MRE and Community Leader Involvement in Risk-prone Colombia
by Lina María Arias Rojas and Ginna Andrea Lozano Jiménez [ Organization of American States ]
The presence of unexploded ordnance and anti-personnel mines in regions of Colombia has displaced families and stirred up fear throughout the population. The Organization of American States' Acción Integral contra las Minas Antipersonal program is bringing hope to these suffering communities by providing mine-risk education to its leaders and through creative awareness programs in its school systems.
In July 2008, the Organization of American States' Acción Integral contra las Minas Antipersonal program began mine-risk education activities in Colombia. Activities and campaigns are coordinated with Colombia’s Programa Presidencial de Acción Integral contra las Minas Antipersonal, (PPAICMA, Presidential Program for Mine Action). The first OAS–AICMA campaigns were designed to complement emergency clearance operations covering the population in the municipality of San Francisco in Antioquia and displaced families around the locality of Bajo Grande, Bolivar department.1
Students learn about mine risks in their school in San Francisco, Antioquia department.
All photos courtesy of the authors
An important step in beginning MRE activities was selecting community leaders in each of the target zones who could carry out prevention activities and promote the AICMA campaign messages. Respected leaders from these communities who are familiar with their community’s needs and environment, can better educate at-risk families. After completing the required OAS–AICMA training, these leaders become mine-risk-education advocates.
These AICMA advocates visit the countryside around mined areas under emergency clearance to educate the population on prevention measures while learning from the people’s experiences. The inhabitants tell of their pain, hopelessness and anxiety caused by armed conflict in their region, which has forced them to abandon their plots, homes, and in certain cases, their entire communities.
The beginning of clearance operations gives hope to displaced families of safely returning to their homes and recovering their way of life. MRE advocates tell families what to do when finding explosive artifacts on countryside footpaths, near their houses or around their plots or schools.
In each municipality with ongoing MRE programs, the student population is mindfully included. AICMA advocates bring their campaign messages to schools using playful activities that increase interest and creativity among children and adolescents, resulting in improvements that are incorporated into future programs throughout the different communities. The campaign also uses games, lotteries and posters to transmit information on safe behavior.
San Francisco is considered the municipality with the greatest number of landmine victims in the country. The population sometimes acts recklessly when confronting unexploded artifacts. For instance, Delio Martinez, a planter from San Isidro, a sector of the San Francisco municipality, told us how he deactivated unexploded ordnance by hacking the munitions with his machete. Fortunately, the weapons did not explode, but this practice indicated the need for preventive education. Without knowing the dangers of UXO, inhabitants may try to deactivate explosives and may suffer serious injuries or death.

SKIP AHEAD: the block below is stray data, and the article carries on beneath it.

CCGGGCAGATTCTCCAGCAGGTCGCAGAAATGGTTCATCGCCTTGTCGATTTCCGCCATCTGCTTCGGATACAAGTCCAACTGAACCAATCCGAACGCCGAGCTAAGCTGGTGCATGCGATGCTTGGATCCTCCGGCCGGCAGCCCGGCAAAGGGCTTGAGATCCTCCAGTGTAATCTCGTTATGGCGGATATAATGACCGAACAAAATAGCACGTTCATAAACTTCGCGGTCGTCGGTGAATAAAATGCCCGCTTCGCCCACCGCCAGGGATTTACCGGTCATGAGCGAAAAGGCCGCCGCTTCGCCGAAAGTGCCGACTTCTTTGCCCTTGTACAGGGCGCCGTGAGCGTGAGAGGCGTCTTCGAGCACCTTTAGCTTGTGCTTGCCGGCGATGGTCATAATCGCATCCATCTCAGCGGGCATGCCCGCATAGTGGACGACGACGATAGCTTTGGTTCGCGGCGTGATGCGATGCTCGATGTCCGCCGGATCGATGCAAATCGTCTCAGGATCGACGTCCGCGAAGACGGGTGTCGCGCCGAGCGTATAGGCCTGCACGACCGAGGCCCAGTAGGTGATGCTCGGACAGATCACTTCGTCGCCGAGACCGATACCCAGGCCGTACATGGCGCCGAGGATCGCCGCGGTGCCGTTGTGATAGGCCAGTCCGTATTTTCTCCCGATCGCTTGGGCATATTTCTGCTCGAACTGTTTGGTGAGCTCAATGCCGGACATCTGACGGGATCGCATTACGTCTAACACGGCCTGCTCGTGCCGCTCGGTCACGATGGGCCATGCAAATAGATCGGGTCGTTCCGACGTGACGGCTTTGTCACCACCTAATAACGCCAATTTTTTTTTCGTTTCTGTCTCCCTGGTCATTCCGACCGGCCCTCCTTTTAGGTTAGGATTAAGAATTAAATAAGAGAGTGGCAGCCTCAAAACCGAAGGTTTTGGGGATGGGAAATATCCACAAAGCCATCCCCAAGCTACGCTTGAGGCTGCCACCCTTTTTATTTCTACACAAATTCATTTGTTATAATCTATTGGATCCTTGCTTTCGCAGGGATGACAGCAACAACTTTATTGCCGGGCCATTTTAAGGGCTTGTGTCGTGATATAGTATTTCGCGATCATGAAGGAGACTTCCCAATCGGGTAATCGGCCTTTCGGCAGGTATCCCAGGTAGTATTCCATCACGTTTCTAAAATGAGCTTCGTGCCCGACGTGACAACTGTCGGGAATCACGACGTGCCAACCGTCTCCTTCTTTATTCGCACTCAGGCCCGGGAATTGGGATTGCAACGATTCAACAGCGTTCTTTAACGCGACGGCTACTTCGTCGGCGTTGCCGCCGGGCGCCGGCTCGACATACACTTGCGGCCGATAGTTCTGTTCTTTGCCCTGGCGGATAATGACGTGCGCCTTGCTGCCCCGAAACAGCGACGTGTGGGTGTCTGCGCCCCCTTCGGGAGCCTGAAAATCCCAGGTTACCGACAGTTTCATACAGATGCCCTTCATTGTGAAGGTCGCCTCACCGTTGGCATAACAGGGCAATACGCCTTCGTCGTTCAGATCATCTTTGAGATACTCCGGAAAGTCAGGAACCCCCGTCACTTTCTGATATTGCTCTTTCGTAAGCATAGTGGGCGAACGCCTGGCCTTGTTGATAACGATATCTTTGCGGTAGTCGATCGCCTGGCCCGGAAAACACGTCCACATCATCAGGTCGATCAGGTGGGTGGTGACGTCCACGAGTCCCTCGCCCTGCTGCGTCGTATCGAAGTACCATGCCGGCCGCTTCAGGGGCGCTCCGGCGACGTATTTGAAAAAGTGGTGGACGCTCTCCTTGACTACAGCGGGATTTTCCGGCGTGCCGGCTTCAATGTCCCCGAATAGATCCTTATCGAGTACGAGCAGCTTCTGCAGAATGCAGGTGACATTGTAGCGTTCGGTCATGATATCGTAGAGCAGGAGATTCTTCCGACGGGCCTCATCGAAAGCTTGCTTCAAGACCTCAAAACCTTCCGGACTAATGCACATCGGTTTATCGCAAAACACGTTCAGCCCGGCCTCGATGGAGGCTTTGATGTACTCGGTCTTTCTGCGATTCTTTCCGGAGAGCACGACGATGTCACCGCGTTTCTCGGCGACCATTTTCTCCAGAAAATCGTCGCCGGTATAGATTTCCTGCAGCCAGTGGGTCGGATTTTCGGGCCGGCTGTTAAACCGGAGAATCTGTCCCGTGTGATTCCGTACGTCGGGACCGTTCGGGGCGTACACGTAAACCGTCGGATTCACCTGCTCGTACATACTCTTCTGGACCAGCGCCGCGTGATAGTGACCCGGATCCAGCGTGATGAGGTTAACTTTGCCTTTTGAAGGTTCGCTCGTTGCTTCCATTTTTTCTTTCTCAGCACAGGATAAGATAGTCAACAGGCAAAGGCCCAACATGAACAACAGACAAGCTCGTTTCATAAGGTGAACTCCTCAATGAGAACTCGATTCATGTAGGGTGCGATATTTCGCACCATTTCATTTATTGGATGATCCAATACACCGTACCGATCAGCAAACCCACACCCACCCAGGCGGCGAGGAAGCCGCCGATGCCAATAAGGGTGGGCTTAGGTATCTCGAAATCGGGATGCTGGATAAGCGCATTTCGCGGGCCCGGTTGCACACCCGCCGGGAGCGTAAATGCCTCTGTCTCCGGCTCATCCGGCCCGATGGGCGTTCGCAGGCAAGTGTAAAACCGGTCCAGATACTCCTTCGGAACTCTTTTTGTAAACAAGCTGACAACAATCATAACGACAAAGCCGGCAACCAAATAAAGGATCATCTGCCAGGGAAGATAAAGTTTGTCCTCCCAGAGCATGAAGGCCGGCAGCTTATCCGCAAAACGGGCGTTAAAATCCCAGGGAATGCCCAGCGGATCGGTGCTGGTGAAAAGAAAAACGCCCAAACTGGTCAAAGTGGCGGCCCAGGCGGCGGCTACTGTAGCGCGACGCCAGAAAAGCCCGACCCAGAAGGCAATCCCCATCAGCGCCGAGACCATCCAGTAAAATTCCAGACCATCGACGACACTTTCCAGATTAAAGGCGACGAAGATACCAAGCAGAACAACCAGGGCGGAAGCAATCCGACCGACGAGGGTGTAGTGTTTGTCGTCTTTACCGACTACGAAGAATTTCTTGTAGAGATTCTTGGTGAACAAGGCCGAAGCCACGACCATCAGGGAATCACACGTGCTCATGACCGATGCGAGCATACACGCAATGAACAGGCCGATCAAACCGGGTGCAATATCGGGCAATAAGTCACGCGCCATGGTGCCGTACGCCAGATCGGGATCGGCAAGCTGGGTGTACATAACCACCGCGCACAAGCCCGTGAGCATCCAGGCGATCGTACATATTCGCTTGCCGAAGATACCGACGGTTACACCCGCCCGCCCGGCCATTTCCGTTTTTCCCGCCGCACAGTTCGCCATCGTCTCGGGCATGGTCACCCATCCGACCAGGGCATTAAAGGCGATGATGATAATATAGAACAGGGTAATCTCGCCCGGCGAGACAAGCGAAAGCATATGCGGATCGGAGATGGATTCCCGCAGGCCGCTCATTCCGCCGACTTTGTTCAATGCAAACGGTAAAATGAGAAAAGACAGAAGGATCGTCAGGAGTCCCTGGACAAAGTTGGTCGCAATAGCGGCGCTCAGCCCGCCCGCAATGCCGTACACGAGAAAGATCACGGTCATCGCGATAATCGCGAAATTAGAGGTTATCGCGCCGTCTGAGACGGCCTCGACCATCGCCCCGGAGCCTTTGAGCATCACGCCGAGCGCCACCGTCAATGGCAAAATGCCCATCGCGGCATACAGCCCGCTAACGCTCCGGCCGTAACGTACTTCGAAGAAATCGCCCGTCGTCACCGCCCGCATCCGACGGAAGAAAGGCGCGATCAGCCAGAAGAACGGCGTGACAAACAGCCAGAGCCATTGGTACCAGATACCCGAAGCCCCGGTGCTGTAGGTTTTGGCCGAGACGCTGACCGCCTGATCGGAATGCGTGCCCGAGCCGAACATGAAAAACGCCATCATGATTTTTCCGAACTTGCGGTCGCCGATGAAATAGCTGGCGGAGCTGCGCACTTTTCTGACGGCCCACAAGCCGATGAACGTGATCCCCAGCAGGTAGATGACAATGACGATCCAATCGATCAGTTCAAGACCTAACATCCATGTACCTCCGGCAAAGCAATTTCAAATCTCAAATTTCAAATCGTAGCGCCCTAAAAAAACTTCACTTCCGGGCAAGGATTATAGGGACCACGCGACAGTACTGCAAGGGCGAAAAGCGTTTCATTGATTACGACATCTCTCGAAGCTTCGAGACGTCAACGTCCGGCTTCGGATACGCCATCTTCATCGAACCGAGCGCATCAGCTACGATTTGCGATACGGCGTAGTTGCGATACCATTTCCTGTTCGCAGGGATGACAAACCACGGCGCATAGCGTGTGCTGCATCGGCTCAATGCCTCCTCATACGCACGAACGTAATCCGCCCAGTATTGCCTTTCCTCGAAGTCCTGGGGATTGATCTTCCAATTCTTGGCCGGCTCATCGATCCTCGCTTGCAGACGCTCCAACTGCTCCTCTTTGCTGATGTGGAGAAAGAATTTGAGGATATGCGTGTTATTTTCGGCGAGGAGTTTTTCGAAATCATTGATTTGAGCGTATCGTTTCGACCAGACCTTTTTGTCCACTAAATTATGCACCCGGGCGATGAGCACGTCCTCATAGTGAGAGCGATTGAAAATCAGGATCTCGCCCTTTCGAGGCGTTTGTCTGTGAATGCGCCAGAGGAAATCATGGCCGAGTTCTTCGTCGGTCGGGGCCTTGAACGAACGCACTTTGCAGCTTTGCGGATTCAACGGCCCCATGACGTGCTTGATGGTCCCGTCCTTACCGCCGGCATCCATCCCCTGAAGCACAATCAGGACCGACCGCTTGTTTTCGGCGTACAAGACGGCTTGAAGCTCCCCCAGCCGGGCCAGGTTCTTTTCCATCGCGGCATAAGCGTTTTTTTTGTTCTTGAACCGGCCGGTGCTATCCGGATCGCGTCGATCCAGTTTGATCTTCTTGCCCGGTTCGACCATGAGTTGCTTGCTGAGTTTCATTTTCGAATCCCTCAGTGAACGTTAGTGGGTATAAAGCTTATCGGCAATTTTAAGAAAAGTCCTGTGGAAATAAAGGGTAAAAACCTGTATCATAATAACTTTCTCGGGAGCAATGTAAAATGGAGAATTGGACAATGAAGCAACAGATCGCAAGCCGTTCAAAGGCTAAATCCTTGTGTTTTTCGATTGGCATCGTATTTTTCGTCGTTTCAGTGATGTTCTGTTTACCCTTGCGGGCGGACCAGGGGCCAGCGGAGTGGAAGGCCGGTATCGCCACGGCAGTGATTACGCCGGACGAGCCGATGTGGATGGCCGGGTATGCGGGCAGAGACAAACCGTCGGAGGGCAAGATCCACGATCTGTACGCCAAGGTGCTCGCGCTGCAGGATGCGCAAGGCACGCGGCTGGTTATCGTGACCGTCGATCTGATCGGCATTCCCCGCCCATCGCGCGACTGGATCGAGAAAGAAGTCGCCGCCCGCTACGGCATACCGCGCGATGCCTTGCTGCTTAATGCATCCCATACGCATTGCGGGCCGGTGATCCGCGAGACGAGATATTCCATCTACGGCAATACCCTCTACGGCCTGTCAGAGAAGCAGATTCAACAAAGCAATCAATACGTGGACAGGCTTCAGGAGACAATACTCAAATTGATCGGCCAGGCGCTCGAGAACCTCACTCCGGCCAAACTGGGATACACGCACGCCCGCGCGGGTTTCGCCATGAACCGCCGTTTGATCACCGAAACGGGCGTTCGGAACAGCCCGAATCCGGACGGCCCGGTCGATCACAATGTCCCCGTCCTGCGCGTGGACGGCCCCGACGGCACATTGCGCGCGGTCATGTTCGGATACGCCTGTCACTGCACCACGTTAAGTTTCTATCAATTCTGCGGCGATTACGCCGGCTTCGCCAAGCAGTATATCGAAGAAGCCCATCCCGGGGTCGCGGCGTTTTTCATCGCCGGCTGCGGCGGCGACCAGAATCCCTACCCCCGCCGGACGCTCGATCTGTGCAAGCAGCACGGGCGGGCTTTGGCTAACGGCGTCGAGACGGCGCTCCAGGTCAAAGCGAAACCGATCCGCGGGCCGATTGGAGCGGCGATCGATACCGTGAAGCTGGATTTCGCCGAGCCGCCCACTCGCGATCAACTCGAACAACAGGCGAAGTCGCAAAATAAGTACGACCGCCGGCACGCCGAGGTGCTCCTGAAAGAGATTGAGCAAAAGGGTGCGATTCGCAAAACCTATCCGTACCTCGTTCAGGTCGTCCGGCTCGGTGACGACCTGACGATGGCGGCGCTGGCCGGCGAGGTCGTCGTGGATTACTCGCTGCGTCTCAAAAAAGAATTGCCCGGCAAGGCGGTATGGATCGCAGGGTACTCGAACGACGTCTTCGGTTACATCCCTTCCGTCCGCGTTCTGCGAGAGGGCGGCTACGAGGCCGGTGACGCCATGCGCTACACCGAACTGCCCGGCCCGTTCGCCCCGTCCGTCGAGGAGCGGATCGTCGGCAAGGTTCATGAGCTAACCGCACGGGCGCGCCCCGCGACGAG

Community MRE is held in the municipality of San Jacinto, department of Bolivar.
Photo courtesy of the author
The AICMA campaign is already proving effective at raising awareness of the risks of UXO and how to deal with it. The campaigns have also generated information leading to the identification of landmine victims. This knowledge allows survivors to participate in medical and psychological rehabilitation, as well as vocational and social reintegration. During the campaigns, the general population is encouraged to provide information on the location of landmines elsewhere in the region in order to complete the database for emergency demining operations.
Campaign work with other community leaders and members of local organizations continues to parallel the work done through schools and house-to-house visits in the communities. The AICMA leaders desire to equip community members with the knowledge to educate fellow citizens about safety procedures concerning UXO and anti-personnel mines.
The OAS–AICMA program facilitators are acutely aware that campaigns by themselves are not enough. Follow-up activities with inhabitants are necessary to ensure that safe behaviors are practiced. In the long run, the people in these regions of Antioquia and Bolivar departments will help reduce the number of landmine accidents.
Lina María Arias Rojas, born in Bogotá, Colombia, majored in psychology at the National University of Colombia. Currently, she is in charge of developing and implementing the mine-risk education component of the OAS–AICMA program in Colombia.
Ginna Andrea Lozano Jiménez, born in Bogotá, Colombia, graduated from the University of Cundinamarca with a bachelor’s degree in social work. She develops all administrative plans for the mine-risk education component of the OAS–AICMA program in Colombia.
- Departments are subdivided portions of a country, much like a state, province, or county, that were set up by the country’s government. They are sometimes overseen by semiautonomous governing bodies.
Lina María Arias Rojas
MRE Manager, Colombia
Carrera 10 No. 27-51 Interior 150, Suite 1801
Bogotá, D.C. / Colombia
Tel: + 571 283 5225
Web site: http://www.aicma-ec.org/
Ginna Andrea Lozano Jiménez
Assistant MRE Manager, Colombia
Tel: + 571 282 6162
Web site: http://www.aicma-ec.org/